I don't know! They've got an awful lot of claims lined-up. What they have claimed versus what they have shown is a very big gap. In order for them to show all of the things they've claimed, they're going to need an eight hour press conference sometimes in the very near future to give everyone confidence that Spring 06 worldwide is going to happen.
We tried to keep the (X05) conference as short as we could, but unfortunately we had a lot of stuff to show. We didn't show Arcade, we didn't show family setting - a concern that a lot of parents have when we talked about getting more Live subscribers on. We've done a phenomenal job of letting you control what your child might be able to do on the system and given you more comfort with the content both offline and online. We don't even get to tell the whole story. We're giving you a whole day here not only to talk to us, but to go and play the games because there's a lot of meat to this story.
I think Sony's talked a lot more than they've shown, and it's hard to line-up their claims versus Spring 06 and working out how they're going to get there. It's very ambitious. I still can't buy a 1080p television set in the US, let alone two of them to enjoy it! I don't have Gigabit Ethernet in my home, so I can't enjoy that, and they don't have vent holes on the side of their console yet so that air can flow through those very very powerful chips, so it still feels like they have a lot of work to do. They have nice movies though! Very nice movies! [laughs]
U.S. is certainly the driver. I won't give you a number because I don't have a number off the top of my head
No, it's not quite that bad; it's not quite that extreme. But I'll tell you what some of the challenges have been in Europe for us. The biggest challenge is frankly credit cards - the requirement of a credit card when we use that both to establish a billing system that we can manage as well as overcoming the hurdle of the different laws and policies that everybody has in all their countries to say that children should be online using voice and that kind of thing. We've actually removed that restriction now and upgraded our entire billing infrastructure, and we're working with retail, and we're working with broadband providers so we're going to find new ways to get people online. So I think eliminating the credit card requirement was the biggest problem in Europe.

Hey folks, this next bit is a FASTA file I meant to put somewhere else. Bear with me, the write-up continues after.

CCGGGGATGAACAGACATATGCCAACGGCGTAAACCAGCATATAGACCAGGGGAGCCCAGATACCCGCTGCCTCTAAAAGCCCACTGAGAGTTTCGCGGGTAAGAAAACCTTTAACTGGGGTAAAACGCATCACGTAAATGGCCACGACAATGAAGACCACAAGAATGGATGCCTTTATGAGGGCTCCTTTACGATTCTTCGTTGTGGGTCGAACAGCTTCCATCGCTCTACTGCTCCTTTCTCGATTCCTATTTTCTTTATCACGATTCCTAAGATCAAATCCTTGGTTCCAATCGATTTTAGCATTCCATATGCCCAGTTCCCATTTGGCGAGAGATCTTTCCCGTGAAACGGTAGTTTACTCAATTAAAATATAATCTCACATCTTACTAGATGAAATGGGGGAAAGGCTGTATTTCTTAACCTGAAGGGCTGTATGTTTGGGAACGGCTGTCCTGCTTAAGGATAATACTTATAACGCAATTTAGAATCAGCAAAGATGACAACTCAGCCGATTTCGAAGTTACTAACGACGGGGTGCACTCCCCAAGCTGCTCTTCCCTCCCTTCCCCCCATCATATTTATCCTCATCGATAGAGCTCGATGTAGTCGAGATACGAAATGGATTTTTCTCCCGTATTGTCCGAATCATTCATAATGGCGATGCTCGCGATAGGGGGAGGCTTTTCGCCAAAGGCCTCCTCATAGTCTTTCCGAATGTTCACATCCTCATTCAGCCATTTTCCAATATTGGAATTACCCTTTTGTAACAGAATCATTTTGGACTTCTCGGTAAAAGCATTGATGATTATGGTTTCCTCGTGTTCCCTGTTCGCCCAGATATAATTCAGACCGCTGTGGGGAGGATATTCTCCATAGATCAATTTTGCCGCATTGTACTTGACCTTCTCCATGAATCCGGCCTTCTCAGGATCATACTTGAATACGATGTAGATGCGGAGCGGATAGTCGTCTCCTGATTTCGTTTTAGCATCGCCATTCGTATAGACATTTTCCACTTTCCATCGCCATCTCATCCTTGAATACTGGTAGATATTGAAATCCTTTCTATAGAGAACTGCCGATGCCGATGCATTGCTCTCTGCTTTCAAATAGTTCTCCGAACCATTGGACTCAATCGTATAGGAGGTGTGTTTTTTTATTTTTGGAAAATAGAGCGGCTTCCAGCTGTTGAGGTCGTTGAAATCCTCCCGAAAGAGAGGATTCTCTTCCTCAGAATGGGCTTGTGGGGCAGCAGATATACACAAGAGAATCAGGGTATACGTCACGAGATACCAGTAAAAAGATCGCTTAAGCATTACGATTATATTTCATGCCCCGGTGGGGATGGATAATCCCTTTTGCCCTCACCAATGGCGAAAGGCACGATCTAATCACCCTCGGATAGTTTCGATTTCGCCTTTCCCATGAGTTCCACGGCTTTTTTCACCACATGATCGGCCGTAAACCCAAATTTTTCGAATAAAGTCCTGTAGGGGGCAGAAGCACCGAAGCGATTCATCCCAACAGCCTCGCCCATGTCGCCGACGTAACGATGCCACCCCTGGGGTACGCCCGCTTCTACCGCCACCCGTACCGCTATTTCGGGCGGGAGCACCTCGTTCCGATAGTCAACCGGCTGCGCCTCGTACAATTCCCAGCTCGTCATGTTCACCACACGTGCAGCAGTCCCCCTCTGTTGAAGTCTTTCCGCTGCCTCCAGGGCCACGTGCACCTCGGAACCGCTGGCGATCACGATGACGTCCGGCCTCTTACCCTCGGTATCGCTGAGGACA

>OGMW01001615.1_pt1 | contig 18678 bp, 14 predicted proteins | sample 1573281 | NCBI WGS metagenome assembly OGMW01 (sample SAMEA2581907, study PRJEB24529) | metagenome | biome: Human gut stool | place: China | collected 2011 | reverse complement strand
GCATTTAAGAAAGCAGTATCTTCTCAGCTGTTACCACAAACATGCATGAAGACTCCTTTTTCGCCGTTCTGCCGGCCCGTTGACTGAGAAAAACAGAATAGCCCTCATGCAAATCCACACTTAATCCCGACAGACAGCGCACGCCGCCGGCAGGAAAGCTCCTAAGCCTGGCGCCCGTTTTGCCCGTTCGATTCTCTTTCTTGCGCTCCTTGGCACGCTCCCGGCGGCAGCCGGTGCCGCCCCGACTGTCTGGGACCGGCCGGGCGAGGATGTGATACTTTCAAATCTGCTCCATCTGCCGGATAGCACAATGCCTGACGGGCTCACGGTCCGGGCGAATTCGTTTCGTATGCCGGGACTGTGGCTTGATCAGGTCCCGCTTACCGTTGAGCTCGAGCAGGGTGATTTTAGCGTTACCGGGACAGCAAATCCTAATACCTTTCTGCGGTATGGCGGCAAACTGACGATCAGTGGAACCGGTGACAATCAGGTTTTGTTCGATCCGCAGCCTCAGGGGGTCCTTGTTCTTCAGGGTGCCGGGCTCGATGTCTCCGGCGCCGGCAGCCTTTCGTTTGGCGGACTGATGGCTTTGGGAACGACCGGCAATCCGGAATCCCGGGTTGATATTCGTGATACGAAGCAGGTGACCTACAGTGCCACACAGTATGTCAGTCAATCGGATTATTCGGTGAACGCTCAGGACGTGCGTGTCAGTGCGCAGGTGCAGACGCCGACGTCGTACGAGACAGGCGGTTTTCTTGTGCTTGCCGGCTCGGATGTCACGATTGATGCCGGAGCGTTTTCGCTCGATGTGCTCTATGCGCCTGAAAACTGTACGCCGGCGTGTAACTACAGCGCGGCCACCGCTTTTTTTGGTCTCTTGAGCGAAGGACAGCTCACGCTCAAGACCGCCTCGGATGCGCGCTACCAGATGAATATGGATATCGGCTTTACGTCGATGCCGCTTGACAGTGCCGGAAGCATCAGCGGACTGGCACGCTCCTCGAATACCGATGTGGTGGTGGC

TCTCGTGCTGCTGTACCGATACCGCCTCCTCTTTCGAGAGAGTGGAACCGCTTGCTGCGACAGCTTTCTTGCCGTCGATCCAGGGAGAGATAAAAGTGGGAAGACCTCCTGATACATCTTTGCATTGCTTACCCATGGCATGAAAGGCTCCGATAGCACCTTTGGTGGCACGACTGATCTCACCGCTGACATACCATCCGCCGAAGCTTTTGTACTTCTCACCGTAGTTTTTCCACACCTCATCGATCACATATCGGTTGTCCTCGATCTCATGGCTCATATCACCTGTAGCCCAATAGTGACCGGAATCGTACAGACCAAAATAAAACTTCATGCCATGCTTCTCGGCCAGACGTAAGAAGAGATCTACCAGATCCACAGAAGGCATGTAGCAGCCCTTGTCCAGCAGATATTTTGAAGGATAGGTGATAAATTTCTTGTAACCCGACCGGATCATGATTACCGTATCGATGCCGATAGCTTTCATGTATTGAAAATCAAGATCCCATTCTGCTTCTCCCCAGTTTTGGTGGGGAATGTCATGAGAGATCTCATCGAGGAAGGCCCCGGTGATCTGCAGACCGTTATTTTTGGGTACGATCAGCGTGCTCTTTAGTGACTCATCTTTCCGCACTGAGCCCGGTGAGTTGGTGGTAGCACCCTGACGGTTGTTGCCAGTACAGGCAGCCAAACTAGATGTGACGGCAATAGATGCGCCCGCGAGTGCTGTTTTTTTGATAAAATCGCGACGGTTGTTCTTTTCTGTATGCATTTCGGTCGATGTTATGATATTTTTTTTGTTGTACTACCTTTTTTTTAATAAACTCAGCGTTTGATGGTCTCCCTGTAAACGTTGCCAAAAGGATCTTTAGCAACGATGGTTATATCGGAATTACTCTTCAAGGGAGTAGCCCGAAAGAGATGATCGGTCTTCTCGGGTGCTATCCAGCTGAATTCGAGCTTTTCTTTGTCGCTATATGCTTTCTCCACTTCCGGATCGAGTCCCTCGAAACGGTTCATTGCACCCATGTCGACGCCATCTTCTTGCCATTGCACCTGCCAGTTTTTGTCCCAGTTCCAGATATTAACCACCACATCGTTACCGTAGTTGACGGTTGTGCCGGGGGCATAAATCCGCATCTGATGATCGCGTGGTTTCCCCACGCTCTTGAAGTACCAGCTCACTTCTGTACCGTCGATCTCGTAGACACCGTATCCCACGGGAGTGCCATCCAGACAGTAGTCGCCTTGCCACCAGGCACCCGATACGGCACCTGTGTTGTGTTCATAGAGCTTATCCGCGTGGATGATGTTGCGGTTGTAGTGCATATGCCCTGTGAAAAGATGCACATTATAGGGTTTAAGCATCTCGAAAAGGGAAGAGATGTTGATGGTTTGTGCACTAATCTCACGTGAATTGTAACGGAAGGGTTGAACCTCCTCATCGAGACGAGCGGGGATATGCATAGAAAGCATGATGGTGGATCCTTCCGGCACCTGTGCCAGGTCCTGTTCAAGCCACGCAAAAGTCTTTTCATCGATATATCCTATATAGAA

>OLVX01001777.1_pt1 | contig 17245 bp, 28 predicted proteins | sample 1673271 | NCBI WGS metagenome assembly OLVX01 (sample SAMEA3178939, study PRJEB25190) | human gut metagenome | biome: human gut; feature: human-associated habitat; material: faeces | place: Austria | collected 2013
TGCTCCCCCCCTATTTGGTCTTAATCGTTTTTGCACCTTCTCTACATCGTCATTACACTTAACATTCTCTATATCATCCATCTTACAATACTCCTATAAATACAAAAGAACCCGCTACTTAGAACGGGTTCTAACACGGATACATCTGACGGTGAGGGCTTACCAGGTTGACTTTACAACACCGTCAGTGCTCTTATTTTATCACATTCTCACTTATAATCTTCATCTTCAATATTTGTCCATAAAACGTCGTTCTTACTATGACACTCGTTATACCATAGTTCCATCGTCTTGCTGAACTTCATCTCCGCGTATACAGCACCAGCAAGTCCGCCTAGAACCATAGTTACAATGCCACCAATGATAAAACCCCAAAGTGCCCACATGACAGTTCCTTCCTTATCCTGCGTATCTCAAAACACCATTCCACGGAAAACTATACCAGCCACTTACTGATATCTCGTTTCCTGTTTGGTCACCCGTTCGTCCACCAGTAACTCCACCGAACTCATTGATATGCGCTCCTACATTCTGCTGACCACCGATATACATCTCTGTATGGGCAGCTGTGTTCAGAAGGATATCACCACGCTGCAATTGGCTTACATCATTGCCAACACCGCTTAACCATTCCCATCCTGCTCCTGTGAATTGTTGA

The second biggest problem in Europe has been trials, and actually allowing people to try it. Now you [will be able to] go online and you can try it. We can do a free weekend where you don't have to go to a store, you don't have to scratch something off. You just plug in broadband, try things out, if you want to go and do some multiplayer we can give you gold for weekend to go and try it out. Trials will drive participation.
The third problem that we have in Europe in particular is regional community. There's a critical mass issue where if you don't have enough people speaking German it's a very nice service, but I don't want to use my second language to enjoy it, and so we need to have a better installed base, particularly for the non-English speaking territories, and we're working on that as well. On thing, with Xbox.com, many of the features that I demonstrated for the community are going to be available on the web.
You'll be able to go online from the web and see what friends are online. You'll be able to leave messages; you'll be able to see what they're doing. You'll be able to compare your gamer score with their gamer score. You'll be able to leave positive and negative feedback. You'll be able to take your gamer card (that little tile of your accomplishments, with your little picture, your score, your gamertag) and you'll be able to put that on your webpage.
Yes, we're doing all of those things to try to increase the community. So between all of those thing where you remove the credit card requirements, you have a free entrée, you have easier trials, and you also have the web aspect so you can start growing the community there and connecting the dots for people who aren’t ready to bring their console online, I think we will overcome the hurdle and get to a critical mass in the different non-English-speaking territories and Europe more generally and really get the ball rolling. Europe is very important to us, not just with consoles, but Live growth as well.
The Xbox 360 is due for release in Europe on December 2nd.